Most grocery shoppers aren't aware meats carry a label indicating the origin of the product, and they aren't willing to pay for one, either, a new study from Kansas State University and Oklahoma State University points out.
While shoppers might not be interested in the country-of-origin labeling discussion, the governments of the U.S., Canada and Mexico are.
In October 2014, the World Trade Organization ruled in favor of Canada and Mexico on the issue of U.S. country-of-origin labeling, finding that U.S. labels break WTO trade rules.
The label, WTO said, fosters less favorable treatment of imports from the United States' closest trading partners. COOL was revised in May, 2013, following a similar ruling from the WTO on a previous version of the rule.
While the issue has caused a rift in the meat industry – some groups say labels provide needed information to consumers while others suggest labels will add a large cost burden. The U.S. government, favoring origin labels, is appealing WTO's decision.
However, when it comes to consumers, the K-State and OSU researchers found an unwillingness to pay extra for the label.
"Less than one-third of the participants surveyed know that it is a law to label where the meat originates," Glynn Tonsor, associate professor of agricultural economics at K-State, said in a University press release. "Effectively, producers lose and consumers lose because we have not observed an aggregate demand increase in response to that origin information."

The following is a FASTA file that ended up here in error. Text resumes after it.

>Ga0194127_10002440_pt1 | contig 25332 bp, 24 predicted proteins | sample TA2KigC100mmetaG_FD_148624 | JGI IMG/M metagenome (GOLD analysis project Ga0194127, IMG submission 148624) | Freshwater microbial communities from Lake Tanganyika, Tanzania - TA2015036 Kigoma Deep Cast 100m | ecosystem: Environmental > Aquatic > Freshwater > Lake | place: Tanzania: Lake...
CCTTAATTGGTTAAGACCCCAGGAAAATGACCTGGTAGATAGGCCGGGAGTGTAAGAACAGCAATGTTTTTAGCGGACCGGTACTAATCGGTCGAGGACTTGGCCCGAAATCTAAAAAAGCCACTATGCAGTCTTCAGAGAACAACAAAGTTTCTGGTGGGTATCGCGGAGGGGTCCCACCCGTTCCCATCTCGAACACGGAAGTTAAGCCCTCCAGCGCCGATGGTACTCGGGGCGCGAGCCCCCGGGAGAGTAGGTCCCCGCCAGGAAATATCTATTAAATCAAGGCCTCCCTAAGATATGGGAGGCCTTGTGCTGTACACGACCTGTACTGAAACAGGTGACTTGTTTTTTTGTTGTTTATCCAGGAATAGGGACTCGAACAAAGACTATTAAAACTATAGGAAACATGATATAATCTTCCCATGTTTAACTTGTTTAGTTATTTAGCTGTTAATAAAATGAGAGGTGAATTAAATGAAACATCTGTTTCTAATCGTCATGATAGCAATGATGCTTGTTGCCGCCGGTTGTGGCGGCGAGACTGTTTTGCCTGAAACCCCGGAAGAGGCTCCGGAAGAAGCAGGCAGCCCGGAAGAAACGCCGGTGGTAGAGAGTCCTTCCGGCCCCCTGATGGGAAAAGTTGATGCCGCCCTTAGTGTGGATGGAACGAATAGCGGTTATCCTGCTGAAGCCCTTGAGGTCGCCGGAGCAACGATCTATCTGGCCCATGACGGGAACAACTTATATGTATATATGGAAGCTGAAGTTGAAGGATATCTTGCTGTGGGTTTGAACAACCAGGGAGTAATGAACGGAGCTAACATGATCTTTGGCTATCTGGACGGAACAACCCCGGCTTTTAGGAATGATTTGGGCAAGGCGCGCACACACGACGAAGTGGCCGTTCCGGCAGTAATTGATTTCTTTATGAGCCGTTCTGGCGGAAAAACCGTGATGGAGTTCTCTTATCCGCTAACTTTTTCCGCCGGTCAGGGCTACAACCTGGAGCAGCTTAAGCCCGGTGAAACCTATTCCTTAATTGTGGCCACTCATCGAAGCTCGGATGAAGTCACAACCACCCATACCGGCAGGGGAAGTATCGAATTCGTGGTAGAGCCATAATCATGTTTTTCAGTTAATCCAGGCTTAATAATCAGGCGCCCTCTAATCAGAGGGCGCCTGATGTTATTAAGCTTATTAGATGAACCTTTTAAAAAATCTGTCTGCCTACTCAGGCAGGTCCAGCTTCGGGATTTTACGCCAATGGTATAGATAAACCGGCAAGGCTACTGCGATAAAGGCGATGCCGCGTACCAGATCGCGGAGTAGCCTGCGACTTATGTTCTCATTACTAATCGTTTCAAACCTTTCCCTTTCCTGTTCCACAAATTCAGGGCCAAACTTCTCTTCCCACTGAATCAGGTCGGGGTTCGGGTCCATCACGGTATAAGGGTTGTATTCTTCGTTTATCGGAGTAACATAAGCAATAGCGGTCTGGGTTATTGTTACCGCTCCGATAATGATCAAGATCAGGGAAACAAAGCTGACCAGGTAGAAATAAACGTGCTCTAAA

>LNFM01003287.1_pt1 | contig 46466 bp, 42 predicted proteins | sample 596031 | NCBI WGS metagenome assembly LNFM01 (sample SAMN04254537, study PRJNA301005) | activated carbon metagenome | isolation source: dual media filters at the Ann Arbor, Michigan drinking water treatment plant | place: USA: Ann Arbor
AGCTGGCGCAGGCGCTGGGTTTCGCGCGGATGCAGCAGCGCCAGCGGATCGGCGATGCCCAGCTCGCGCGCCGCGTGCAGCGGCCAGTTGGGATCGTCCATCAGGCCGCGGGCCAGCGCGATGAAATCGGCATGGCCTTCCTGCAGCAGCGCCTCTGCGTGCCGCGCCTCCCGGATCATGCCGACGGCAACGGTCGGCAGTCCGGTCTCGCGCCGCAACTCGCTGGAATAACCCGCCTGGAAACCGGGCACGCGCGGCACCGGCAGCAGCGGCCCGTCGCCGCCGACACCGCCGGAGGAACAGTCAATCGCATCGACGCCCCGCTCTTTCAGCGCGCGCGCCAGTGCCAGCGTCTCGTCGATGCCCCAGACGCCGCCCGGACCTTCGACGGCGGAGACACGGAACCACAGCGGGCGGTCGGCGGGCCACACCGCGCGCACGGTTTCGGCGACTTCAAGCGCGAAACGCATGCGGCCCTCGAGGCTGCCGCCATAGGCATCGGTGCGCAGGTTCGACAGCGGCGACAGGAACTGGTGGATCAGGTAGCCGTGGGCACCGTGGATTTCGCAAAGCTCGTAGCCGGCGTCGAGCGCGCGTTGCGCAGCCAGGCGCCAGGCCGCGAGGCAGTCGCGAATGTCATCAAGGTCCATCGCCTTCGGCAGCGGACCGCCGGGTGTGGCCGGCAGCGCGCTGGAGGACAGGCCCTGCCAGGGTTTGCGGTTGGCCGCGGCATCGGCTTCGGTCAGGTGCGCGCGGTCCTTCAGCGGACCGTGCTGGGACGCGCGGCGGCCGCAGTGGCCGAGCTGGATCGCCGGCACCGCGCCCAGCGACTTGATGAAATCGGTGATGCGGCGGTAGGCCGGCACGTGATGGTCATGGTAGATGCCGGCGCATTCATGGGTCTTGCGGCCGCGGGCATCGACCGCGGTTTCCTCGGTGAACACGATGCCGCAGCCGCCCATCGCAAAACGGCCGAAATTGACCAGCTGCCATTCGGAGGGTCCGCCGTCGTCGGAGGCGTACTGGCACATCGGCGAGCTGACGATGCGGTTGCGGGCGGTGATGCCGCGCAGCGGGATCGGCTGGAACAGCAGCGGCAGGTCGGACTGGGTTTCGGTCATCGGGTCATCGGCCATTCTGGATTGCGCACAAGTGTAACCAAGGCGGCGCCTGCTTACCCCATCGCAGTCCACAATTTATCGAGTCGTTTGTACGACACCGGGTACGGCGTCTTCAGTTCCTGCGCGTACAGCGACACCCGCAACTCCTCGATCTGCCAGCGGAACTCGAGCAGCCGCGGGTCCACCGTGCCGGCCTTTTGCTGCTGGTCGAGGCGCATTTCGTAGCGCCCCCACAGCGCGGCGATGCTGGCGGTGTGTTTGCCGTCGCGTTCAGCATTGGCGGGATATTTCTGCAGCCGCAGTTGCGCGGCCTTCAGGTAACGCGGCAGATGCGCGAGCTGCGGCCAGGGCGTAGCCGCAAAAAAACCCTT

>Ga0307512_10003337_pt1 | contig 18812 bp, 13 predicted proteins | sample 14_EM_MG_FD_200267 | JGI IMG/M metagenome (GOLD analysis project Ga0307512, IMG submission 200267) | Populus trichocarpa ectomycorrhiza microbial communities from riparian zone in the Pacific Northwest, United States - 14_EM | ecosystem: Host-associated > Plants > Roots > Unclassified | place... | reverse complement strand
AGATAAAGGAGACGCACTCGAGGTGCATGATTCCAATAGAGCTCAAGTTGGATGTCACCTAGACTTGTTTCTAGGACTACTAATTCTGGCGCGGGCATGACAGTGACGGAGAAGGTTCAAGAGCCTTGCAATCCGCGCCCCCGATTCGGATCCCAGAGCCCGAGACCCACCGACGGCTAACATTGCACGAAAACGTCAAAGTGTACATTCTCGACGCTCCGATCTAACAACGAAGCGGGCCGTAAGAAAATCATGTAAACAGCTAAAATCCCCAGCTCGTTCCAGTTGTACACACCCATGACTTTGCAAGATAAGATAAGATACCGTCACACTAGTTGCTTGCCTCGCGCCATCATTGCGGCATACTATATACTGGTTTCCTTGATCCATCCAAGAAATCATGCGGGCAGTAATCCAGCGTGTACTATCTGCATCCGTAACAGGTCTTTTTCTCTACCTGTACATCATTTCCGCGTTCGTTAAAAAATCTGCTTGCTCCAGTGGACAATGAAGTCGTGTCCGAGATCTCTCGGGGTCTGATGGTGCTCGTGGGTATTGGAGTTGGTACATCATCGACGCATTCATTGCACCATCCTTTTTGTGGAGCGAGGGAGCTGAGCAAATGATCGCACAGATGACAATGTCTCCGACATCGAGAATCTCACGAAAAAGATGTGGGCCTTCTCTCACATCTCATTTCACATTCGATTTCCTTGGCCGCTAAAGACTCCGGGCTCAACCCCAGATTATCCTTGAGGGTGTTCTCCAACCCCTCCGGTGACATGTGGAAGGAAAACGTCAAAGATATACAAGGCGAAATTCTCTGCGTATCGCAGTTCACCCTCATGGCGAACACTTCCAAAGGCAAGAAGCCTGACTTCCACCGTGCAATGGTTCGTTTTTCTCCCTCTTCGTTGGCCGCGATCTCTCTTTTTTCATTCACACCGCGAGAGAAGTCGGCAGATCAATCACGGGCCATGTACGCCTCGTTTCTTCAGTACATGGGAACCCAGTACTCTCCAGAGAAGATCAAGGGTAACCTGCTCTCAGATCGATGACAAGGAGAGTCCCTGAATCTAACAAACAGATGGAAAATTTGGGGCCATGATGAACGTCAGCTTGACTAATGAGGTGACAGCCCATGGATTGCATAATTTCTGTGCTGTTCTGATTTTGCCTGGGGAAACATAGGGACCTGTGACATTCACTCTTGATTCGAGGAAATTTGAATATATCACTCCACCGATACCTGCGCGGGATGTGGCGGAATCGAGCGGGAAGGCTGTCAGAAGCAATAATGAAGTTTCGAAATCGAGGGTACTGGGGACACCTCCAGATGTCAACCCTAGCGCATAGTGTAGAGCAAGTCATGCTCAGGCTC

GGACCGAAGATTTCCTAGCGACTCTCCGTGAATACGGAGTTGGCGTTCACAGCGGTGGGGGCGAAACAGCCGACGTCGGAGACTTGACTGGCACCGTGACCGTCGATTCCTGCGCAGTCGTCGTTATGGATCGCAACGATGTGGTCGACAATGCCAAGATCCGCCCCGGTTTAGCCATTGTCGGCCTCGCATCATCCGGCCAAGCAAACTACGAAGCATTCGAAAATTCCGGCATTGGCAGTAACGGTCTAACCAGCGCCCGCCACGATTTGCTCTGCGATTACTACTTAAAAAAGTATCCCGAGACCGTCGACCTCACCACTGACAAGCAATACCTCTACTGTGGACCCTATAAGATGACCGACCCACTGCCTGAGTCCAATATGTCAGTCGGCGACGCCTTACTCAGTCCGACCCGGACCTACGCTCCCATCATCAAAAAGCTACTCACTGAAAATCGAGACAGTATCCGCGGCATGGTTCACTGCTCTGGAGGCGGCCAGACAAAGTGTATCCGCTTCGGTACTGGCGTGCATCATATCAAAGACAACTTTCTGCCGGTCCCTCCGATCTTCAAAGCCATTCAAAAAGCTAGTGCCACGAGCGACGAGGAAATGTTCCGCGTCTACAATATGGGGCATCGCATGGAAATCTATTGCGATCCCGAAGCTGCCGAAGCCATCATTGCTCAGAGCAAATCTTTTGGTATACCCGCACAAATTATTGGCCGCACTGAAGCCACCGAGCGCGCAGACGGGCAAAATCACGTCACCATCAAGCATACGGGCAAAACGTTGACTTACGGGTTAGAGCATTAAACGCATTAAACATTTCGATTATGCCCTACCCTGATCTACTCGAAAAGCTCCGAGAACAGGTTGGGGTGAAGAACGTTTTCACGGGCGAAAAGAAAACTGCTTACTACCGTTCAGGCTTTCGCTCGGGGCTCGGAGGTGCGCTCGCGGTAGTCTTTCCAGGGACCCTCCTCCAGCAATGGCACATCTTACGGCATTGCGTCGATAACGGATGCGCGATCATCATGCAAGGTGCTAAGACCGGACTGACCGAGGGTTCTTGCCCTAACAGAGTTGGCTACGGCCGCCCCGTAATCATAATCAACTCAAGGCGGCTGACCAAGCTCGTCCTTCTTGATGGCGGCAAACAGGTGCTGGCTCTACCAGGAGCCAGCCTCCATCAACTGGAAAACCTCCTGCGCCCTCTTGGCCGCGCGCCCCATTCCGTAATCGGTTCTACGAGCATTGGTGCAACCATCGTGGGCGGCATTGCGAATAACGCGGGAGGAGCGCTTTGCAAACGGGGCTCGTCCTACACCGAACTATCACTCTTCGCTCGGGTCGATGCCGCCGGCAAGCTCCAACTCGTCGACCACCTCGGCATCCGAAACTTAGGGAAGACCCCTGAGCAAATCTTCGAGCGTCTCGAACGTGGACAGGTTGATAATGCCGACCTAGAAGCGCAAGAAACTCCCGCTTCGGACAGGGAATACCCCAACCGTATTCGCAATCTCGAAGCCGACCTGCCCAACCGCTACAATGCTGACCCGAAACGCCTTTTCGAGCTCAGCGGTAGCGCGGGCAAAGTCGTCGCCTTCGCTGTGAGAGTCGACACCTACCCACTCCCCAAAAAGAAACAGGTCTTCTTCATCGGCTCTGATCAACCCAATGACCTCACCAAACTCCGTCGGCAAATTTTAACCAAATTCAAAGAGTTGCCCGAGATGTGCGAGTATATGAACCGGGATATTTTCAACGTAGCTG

The labels were first implemented in 2009 and after the 2013 revision provided even more information on meat products' origins, including where the animal was born, raised and slaughtered.
Tonsor surveyed consumers in 2009 and in 2013 and found the same results: The majority of shoppers aren't interested in these labels.
"Time and time again, we find that food safety, price, freshness and taste tend to be attributes, regardless of the meat product we're talking about, that rank highly in importance and drive purchasing decisions," Tonsor said. "Social issues like origin, environmental impact and sustainability matter to consumers, but do not drive purchasing decisions."
A decision on the appeal is expected in early 2015. In the meantime, COOL remains in effect.